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Addiction

Can The Effects Of Trauma Be Passed Down Generation To Generation?

Trauma Can Change Us

There is no doubt trauma changes us. When I (C.R.) was beginning graduate studies, my main focus was on what I call "legacy trauma."

Personal interviews and experience has shown me that the children of those who are not spiritually and emotionally healed from traumatic experiences seem to be likely to pass down a legacy of trauma through the generations. This legacy affects every aspect of their children's and grandchildren's lives, from how they respond to positive or negative "news" to how they show their love for each other.

I've seen this primarily with families of Holocaust survivors and this was to be my main research, but certainly other traumatic, national and personal events (my focus was on national, ethnic, etc.), from war in places like Sudan and Syria, to the Japanese earthquakes, to the Ring of Fire Tsunami, appears to leave survivors with a broad range of reactions, ranging from feelings of helplessness to developing suddenly acquired but abiding belief in God.

But are there actual physiological changes that lead to a genetic legacy?
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Communication

Do You Really Need To Talk About Your Past?

Does therapy absolutely require you to "talk about your past?" Do you need to "go down that road?"

My answer, adapted from Therapy Revolution: Find Help, Get Better, and Move On, may surprise you.

Your therapist will, beginning from the very first session, evaluate how you cope with problems and challenges. Where your coping skills aren’t as strong as they might be, a good therapist will teach you how to strengthen them. I believe that generally, only then, should your therapist ask your permission to go ahead and explore important events in your past.
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anxiety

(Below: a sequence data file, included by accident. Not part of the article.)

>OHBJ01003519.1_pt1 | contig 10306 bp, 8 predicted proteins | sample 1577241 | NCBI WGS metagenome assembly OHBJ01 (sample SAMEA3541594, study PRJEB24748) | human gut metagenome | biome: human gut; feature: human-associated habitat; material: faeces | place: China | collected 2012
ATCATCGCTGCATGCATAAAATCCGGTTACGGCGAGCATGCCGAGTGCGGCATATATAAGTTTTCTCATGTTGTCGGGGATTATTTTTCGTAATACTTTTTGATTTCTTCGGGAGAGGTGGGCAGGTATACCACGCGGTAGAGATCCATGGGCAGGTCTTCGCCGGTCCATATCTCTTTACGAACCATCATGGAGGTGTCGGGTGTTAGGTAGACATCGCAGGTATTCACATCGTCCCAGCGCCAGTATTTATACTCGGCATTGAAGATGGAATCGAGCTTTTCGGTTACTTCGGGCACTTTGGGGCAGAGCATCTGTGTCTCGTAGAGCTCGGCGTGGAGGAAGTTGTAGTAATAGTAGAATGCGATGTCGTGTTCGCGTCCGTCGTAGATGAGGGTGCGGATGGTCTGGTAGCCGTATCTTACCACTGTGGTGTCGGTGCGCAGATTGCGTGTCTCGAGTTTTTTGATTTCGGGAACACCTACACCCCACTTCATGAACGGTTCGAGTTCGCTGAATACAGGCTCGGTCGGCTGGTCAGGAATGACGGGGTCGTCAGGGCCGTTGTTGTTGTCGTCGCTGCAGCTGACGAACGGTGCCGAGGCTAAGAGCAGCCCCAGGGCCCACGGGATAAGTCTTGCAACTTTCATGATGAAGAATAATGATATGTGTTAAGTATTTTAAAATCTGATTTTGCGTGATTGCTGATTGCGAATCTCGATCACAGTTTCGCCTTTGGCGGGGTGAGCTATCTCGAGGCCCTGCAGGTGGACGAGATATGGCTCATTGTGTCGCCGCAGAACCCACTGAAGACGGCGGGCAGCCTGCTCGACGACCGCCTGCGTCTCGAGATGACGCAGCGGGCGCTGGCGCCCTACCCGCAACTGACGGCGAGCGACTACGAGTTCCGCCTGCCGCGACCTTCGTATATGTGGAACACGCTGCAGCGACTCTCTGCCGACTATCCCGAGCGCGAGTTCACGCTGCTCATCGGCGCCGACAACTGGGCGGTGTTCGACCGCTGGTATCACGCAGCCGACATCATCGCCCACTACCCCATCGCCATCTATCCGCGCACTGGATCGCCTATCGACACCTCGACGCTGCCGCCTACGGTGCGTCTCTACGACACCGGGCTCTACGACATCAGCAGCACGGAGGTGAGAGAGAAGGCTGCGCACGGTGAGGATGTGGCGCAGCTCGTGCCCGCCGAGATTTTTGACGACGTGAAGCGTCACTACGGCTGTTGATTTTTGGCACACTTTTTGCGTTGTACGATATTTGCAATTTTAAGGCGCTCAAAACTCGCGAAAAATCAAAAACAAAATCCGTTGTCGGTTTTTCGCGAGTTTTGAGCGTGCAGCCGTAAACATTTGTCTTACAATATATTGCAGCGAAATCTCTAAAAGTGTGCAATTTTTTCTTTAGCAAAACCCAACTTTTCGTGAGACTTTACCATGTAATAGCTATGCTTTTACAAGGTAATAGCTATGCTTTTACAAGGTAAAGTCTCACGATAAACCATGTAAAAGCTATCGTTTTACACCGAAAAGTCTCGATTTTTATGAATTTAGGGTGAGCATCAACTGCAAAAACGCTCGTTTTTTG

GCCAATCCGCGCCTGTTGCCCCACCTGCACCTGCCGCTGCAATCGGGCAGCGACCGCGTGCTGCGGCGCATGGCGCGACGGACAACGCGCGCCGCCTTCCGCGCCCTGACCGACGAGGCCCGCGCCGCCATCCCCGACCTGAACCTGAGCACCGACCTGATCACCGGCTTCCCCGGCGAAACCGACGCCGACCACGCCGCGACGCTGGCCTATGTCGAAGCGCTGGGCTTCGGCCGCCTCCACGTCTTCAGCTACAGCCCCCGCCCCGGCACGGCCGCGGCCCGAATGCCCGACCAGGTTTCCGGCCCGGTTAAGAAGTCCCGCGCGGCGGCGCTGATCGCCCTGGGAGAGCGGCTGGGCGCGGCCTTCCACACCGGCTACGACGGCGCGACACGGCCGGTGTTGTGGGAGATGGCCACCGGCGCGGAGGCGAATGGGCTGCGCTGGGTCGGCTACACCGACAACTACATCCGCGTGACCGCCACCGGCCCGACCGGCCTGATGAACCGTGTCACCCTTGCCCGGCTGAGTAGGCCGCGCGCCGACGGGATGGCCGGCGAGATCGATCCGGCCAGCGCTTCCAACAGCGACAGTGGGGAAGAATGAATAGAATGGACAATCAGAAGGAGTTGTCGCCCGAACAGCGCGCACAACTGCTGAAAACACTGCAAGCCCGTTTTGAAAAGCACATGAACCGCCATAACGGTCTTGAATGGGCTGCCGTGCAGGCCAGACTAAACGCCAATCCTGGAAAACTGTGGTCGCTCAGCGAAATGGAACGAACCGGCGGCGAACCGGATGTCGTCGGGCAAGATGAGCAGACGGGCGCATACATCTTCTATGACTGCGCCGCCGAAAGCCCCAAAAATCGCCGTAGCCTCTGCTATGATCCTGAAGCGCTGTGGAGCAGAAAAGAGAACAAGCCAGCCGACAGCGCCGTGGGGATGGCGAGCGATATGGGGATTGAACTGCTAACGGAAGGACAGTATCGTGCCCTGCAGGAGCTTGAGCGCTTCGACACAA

Just as some medical doctors aren’t in tune with the importance of recommending psychotherapeutic evaluations, some psychotherapists aren’t aware of the importance of recommending medical evaluations.

Sadly, I would say this is often the case. Illnesses that should be treated medically can sometimes masquerade as emotional problems.

For example, a condition such as mitral- valve prolapse (a common disorder where the valve between the heart's heart’s left upper chamber and the left lower chamber doesn't doesn’t close properly) can cause symptoms of anxiety, including heart palpitations.
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Depression

The Summertime Blahs & Blues

For many of us, summer is the time we feel the most upbeat. For those with SAD (Seasonal Affective Disorder), the long days packed with sunshine can offer blessed relief from depression and low energy.

Outdoor walks and other activities and a more relaxed approach to time are things both of us really look forward to and enjoy.

But for some, the summertime is emotionally difficult. The very things that make summer appealing to one person, make it seem negative to another. You can end up with the blahs or even the blues. Here are a few, plus some quick fixes:
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Addiction

Therapists: Could A Medical Condition Be The Cause Of Your Client’s Mental Illness?


A well-trained and dedicated medical doctor will consider whether or not there is an emotional component possibly triggering a physical issue, such as stress in the case of fatigue. But often, those in the mental health field, especially psychotherapists, might not evaluate and rule out medical or other issues in the case of a client presenting with a mental illness.

In training sessions with interns and therapists-in-training, I emphasize the importance of doing a comprehensive evaluation before diagnosing—and doing therapy with—a client. I explain that when it comes to a mental health evaluation it is as vital for therapists to determine which factors are contributing to or causing mental illness, whether that mental illness is mild or more severe.

Yet many therapists jump right into talk therapy at the first or second visit; not everyone in private practice examines medical records or asks their clients to get blood-work done.
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